Apparently refuting speculation that Warsaw has changed its tune on shale gas, Poland's newly appointed treasury minister insisted on June 3 that the country's push to exploit its reserves of the unconventional fuel remains top priority in its confused energy strategy.
In an interview with Bloomberg, Wlodzimierz Karpinski also said that the government will not lessen the pressure on state-owned companies to lead the drive for shale, and that it will insist it remains a strategic goal. "The pressure on companies to invest in this area will certainly not be smaller, it could even be bigger, because this is a matter of national interest," Karpinski said.
Karpinski said the government was aware that pushing state-owned companies, such as gas monopoly PGNiG or even copper producer KGHM, to invest in exploring for shale gas involved risks. "The risk connected with exploration should be properly distributed," Karpinski said.
With reduced reserves estimates, poor test flows, and uncertain regulatory and tax conditions having seen international investors pulling out over the last year, Warsaw's push for state-controlled companies to lead the shale gas charge has seen them complain that they cannot afford to fulfill all of the government's plans. The stresses on their investment programmes has seen flagship power projects pulled - a trend that contributed to the sacking of Karpinski's predecessor Mikolaj Budzanowski in April.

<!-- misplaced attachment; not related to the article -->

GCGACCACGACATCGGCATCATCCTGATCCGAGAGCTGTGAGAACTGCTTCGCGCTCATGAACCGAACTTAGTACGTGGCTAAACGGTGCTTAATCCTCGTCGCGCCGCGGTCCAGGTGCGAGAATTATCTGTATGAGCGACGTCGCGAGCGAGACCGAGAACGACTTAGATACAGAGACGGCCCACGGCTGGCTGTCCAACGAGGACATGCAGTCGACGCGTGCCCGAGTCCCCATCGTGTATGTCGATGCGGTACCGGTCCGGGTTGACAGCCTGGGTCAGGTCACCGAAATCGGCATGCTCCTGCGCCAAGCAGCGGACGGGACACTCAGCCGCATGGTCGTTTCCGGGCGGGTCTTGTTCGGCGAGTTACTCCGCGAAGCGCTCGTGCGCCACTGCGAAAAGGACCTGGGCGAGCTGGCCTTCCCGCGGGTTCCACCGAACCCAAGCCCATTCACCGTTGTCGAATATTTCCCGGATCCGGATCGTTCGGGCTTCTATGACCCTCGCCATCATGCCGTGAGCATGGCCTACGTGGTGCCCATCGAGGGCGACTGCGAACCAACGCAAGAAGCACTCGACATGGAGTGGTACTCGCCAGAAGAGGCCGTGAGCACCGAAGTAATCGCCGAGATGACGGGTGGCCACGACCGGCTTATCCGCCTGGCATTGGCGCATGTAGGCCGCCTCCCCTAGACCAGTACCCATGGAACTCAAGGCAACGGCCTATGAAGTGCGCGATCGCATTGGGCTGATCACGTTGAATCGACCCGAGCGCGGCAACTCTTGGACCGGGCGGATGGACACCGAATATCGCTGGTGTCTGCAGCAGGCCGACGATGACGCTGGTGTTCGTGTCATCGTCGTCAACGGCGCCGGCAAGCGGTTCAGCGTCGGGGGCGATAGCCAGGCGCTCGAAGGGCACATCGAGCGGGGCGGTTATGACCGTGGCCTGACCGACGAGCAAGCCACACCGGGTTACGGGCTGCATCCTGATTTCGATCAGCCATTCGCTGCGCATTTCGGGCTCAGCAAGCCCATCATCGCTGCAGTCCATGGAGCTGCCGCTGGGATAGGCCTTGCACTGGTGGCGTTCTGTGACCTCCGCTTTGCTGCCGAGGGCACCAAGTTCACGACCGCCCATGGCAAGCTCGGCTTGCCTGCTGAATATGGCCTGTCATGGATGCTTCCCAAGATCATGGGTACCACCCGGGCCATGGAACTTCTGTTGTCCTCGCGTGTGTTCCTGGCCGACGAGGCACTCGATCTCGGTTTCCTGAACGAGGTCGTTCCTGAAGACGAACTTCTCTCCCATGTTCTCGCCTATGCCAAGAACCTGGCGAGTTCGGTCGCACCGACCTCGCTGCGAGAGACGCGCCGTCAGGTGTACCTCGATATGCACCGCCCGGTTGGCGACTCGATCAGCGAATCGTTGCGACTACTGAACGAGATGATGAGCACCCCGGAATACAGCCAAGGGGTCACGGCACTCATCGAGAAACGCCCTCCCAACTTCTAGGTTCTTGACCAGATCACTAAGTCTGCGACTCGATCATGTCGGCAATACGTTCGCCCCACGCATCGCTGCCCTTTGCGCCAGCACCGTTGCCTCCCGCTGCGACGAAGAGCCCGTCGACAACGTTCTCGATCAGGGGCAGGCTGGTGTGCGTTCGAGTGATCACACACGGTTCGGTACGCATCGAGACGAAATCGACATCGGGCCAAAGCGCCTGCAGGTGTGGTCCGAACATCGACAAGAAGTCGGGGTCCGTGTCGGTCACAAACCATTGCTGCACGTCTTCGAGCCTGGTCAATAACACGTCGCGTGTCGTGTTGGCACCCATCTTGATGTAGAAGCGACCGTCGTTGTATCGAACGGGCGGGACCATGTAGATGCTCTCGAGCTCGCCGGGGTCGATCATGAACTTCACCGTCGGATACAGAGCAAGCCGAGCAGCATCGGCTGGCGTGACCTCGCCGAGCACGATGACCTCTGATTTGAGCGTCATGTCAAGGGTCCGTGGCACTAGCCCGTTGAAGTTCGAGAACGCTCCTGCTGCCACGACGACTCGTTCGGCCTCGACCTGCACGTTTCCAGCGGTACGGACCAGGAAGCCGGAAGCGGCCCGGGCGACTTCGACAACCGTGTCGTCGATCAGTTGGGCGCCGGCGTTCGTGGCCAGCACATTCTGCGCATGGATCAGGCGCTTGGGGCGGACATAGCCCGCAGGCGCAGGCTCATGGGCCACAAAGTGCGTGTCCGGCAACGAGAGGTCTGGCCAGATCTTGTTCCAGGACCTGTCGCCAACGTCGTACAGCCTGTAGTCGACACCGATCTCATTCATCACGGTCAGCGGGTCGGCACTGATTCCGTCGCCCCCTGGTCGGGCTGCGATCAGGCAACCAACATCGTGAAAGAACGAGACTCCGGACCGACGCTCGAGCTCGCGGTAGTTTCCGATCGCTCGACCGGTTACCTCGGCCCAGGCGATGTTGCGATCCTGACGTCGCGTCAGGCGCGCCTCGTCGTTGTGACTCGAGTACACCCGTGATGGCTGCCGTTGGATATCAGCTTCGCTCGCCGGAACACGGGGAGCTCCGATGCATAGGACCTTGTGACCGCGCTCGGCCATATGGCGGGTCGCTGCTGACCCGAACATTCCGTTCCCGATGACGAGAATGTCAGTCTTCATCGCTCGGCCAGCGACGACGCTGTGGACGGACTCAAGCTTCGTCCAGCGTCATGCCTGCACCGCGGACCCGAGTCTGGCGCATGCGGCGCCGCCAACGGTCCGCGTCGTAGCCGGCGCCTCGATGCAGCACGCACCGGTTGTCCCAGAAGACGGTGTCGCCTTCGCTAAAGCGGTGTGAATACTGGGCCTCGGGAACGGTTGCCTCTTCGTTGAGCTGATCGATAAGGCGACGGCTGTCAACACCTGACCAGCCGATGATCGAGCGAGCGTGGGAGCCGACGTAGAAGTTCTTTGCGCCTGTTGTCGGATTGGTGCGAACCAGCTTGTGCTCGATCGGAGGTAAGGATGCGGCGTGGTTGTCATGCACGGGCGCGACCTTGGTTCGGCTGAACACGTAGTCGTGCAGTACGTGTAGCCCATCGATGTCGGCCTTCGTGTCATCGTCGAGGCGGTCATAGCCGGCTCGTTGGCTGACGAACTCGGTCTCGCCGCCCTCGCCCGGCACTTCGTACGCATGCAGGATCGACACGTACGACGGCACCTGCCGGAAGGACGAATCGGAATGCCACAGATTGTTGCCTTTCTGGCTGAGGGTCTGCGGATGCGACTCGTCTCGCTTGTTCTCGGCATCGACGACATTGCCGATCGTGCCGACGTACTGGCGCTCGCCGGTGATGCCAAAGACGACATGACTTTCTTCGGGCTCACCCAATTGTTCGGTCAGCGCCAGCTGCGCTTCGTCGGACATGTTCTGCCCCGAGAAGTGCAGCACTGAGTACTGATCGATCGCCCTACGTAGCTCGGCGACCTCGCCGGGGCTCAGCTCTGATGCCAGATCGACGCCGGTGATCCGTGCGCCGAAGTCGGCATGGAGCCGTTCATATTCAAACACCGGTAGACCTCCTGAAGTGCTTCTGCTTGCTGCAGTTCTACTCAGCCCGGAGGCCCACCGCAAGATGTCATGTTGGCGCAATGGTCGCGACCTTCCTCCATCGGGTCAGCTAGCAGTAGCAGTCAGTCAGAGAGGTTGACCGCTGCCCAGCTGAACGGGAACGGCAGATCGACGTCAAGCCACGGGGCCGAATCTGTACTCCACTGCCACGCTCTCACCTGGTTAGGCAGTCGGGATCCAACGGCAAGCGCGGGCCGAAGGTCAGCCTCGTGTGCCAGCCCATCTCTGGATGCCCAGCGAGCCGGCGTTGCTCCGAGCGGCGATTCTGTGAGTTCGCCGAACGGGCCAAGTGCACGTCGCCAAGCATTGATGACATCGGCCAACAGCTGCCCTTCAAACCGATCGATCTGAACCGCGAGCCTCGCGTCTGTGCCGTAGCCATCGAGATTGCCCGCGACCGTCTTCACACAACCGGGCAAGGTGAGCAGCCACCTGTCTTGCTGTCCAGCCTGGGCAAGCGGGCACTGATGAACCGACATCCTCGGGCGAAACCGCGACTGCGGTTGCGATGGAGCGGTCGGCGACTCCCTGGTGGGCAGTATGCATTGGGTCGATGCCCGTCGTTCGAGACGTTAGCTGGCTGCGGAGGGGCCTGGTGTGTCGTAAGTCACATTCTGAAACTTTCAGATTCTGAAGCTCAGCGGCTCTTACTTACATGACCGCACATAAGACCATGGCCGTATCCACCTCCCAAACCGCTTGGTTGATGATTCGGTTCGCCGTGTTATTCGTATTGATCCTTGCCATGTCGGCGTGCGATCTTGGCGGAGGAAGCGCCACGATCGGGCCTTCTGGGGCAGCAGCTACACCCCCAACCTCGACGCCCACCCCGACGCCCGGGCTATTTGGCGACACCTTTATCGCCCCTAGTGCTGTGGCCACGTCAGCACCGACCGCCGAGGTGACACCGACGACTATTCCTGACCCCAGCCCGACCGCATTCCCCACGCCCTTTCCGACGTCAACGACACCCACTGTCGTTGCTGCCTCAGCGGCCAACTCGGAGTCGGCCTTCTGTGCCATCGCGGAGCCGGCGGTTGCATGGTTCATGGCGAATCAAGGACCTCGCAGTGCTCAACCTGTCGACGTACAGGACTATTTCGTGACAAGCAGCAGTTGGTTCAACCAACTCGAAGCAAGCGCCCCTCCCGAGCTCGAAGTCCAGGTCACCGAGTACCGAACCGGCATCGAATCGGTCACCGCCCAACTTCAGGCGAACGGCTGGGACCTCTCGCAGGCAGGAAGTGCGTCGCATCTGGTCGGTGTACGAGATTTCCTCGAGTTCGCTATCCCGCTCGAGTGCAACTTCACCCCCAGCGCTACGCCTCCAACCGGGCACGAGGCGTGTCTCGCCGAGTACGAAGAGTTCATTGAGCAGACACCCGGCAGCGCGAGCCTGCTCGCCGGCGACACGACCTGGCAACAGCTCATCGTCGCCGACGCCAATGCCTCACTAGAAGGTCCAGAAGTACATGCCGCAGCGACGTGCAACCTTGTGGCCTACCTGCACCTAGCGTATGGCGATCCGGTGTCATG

Grazyna Piotrowska-Oliwa, CEO of national gas utility PGNiG, soon followed. With both departing officials having been keen advocates of the Polish shale gas push, speculation rose that the government may have cooled its interest in the unconventional energy, which at one point it had hoped to see alter the entire European gas market. That is not on the cards anymore, but estimated reserves still suggest Poland could vastly reduce its reliance on Russian gas imports.
The speculation increased last month when Polish media reported comments from investors claiming that they had been told by Deputy Environment Minister Piotr Wozniak that international companies are not wanted. The latest in a long series of delays in preparing a final set of regulatory and tax conditions only helped push those suspicions further.
However, on top of the new treasury minister's claim, Wozniak told Puls Biznesu that the cabinet will receive drafts of the laws on geology and mining and on the taxation of hydrocarbons on June 12. The official claimed that 80% of amendments proposed by investors have been included, and that none have suggested that the new draft could force them to withdraw from the shale gas push.
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